Gov’t to cancel Teves passport once raps filed
Suspended Negros Oriental Rep. Arnolfo “Arnie” Teves Jr. may soon find himself unable to move from one country to another as the Department of Justice (DOJ) plans to have his passport cancelled after it files a case against him for the murder of his political rival, Gov. Roel Degamo, by Monday next week at the latest.
“So given that, we will only cancel it (passport) when there is a cause to cancel it, which is a court case for murder or terrorism or whatever cases will be filed,” Justice Secretary Crispin Remulla told reporters on Wednesday.
As a congressman, Teves holds two passports: regular and diplomatic. The National Bureau of Investigation can move to cancel both after he is charged in connection with Degamo’s death. Contacted for comment, one of Teves’ lawyers said that at the moment, there was no basis for DOJ’s move.
“There are only three instances when a Philippine passport may be canceled: when one is a fugitive from justice; when one has been convicted of a crime; and when the passport was fraudulently acquired or has been tampered with,” Teves’ lawyer Ferdinand Topacio said. Earlier, Timor-Leste denied Teves’ request for asylum after DOJ informed its government that the congressman was a person of interest in several murder charges and was also in the process of being officially tagged as a terrorist.
Case buildup ongoing
“Timor-Leste did not want to be involved in our local peace and order problems. Knowing fully well that, since they have people who are in the country observing our local processes, they know that there is a case that developed, a case that is ongoing buildup right now and that these cases will be filed very soon. And our target is Monday,” Remulla said. Teves, who has yet to return to the country since February after going on medical leave, has refused to come home, saying he fears for his safety. He has also denied any involvement in Degamo’s killing on March 4.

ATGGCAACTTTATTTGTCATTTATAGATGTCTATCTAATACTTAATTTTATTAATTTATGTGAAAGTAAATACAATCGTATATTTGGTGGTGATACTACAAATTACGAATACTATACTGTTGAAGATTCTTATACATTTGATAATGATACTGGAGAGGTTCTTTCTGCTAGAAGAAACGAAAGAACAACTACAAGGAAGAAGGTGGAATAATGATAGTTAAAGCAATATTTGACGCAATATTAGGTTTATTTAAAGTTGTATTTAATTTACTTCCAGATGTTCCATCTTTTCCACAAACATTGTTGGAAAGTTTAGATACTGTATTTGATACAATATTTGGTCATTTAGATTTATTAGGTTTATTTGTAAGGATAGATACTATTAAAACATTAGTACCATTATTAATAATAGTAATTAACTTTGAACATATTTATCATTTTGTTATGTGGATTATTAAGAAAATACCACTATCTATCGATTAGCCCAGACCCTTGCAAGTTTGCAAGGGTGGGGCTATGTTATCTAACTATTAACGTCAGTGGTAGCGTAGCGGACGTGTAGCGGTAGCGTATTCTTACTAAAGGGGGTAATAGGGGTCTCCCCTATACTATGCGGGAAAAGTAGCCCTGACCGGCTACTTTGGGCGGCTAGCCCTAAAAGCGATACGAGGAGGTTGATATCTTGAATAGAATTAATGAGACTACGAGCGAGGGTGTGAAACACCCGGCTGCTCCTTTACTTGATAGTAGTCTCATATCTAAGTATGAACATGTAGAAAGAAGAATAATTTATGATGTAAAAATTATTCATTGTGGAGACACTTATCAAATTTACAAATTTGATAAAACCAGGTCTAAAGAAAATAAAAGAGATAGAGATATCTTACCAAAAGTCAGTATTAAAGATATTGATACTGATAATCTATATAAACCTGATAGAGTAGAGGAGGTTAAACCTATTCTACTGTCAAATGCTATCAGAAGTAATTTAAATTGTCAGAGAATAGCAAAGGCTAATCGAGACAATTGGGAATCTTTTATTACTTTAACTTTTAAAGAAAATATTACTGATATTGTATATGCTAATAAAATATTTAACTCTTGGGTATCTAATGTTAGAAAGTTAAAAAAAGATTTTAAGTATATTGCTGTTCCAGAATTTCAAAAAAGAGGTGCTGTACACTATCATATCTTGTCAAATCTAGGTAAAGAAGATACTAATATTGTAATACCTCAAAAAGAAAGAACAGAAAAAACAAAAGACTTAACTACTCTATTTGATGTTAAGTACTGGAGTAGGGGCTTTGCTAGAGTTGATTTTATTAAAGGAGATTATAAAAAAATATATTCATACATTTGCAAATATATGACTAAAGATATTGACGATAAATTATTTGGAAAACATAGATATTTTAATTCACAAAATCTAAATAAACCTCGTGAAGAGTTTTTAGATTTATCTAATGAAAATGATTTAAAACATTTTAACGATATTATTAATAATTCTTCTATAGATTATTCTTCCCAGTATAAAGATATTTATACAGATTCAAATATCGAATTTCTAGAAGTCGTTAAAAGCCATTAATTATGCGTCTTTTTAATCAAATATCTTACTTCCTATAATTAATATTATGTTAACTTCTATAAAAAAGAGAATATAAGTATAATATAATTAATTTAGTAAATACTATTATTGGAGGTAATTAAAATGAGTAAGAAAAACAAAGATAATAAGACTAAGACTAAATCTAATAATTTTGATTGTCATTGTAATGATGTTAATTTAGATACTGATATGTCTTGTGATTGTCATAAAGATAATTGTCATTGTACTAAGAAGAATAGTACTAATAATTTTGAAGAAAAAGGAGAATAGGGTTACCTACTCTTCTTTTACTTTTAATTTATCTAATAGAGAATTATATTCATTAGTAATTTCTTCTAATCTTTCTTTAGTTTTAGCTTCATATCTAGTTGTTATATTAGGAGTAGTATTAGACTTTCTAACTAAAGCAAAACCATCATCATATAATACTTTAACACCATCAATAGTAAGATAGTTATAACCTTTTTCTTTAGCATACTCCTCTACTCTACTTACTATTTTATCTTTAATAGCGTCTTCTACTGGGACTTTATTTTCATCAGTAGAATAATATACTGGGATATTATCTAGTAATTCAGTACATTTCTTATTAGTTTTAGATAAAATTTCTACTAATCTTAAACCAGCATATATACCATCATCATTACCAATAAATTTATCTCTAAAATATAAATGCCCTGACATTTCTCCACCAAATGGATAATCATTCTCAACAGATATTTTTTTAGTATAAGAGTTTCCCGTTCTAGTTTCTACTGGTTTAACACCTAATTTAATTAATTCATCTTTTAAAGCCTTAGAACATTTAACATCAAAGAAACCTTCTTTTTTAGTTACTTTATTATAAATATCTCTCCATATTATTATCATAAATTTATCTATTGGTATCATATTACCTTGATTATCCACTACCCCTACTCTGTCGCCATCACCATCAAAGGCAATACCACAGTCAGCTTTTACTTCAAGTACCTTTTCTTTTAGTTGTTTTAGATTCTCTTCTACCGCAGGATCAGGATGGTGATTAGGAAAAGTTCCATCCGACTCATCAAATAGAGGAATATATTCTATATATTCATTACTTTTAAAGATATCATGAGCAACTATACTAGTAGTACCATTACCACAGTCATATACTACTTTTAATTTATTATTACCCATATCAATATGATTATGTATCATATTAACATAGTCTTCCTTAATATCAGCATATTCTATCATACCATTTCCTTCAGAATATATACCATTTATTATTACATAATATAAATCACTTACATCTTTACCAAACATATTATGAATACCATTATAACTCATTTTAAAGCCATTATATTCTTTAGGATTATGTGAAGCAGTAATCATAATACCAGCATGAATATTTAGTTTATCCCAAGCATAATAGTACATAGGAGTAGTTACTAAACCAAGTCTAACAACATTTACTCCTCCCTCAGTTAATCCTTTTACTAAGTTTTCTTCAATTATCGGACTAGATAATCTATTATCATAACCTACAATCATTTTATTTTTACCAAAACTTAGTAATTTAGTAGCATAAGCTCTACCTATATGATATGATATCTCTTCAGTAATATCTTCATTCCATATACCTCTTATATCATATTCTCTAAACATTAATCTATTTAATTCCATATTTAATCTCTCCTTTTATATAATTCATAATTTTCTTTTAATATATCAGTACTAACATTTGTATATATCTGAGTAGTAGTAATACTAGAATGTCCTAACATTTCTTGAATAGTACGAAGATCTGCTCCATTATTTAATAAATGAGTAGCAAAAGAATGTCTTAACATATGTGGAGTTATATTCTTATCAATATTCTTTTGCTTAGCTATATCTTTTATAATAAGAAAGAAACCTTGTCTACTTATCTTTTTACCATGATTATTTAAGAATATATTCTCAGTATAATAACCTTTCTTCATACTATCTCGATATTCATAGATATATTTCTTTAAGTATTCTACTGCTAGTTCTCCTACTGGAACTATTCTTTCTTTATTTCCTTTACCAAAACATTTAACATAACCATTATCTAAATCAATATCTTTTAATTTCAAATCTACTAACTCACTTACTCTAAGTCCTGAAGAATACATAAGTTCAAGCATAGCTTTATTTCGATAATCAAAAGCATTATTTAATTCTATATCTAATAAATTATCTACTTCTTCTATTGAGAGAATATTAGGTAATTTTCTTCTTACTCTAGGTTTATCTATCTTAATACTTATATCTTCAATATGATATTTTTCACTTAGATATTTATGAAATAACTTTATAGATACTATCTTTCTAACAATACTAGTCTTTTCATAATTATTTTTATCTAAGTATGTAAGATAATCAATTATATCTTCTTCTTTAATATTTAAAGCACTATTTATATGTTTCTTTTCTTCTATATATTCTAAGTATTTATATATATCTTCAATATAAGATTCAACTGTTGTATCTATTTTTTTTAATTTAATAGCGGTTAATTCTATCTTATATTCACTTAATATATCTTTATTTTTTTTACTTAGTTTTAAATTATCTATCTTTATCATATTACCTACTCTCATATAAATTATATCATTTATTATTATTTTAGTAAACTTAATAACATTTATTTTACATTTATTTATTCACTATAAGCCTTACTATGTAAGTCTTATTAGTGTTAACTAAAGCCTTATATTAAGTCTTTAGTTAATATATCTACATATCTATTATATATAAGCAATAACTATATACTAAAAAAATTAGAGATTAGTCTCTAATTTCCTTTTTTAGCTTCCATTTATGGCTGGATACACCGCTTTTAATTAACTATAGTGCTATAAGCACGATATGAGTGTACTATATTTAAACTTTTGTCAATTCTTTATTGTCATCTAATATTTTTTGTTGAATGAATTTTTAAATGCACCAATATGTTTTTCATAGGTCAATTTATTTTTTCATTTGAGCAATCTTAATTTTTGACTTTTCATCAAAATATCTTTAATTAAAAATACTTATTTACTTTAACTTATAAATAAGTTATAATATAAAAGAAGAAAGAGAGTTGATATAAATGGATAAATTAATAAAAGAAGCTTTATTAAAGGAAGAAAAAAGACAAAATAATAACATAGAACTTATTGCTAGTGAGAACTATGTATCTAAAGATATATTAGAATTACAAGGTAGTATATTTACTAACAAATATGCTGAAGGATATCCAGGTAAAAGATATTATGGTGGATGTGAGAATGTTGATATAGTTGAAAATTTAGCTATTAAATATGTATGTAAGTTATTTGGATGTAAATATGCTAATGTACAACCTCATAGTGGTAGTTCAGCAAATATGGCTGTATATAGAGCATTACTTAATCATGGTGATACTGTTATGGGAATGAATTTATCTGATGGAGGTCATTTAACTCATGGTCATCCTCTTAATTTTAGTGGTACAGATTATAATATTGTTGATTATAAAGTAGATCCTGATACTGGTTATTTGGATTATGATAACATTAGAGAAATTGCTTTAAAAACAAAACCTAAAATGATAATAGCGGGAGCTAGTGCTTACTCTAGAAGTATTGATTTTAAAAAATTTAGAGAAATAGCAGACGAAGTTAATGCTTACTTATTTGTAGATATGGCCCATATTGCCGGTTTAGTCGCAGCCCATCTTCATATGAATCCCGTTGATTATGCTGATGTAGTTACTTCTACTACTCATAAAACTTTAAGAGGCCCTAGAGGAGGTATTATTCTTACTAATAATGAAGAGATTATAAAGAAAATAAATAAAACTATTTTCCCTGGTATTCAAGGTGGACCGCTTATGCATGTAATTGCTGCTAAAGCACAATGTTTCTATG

To add to his problems, he may again face disciplinary action from the House of Representatives should he fail to report for work after his 60-day suspension ends on May 22.
Speaker Martin Romualdez issued the warning after the embattled lawmaker tried to seek political asylum in Timor-Leste.
In a statement on Tuesday, Romualdez said that the lower chamber “views with great concern” the report that Teves applied for “special sanctuary status.”
According to the Department of Foreign Affairs, after denying his request, Timor-Leste gave the congressman five days to leave the country.
Romualdez discouraged Teves from seeking refuge elsewhere and “abandon his sworn duty to serve as [a] member of the House of Representatives.”“Rather than evade investigation by Philippine law enforcement agencies, Congressman Arnie should return home immediately and face the accusation against him,” he said.
He warned that if Teves would “continue to defy the return to work order after the lapse of the 60-day period of his suspension, the House committee on ethics and privileges may be constrained to reconvene and consider another possible disciplinary action against him.”
“This is our recourse in order to preserve the dignity, integrity and reputation of the House of Representatives,” Romualdez said, as he reiterated his assurance that the lower chamber would ensure Teves’ safety should he return. Teves was suspended starting on March 22 upon the recommendation of the House ethics committee for “disorderly behavior” and violating Section 142(a) of the House rules on the Code of Conduct.
The penalty was imposed after he refused to come home despite the expiration of his House travel clearance and Romualdez’s repeated pleas for him to return.
In a video posted on his Facebook account following his suspension, Teves questioned his fellow lawmakers for singling him out and recommending his suspension.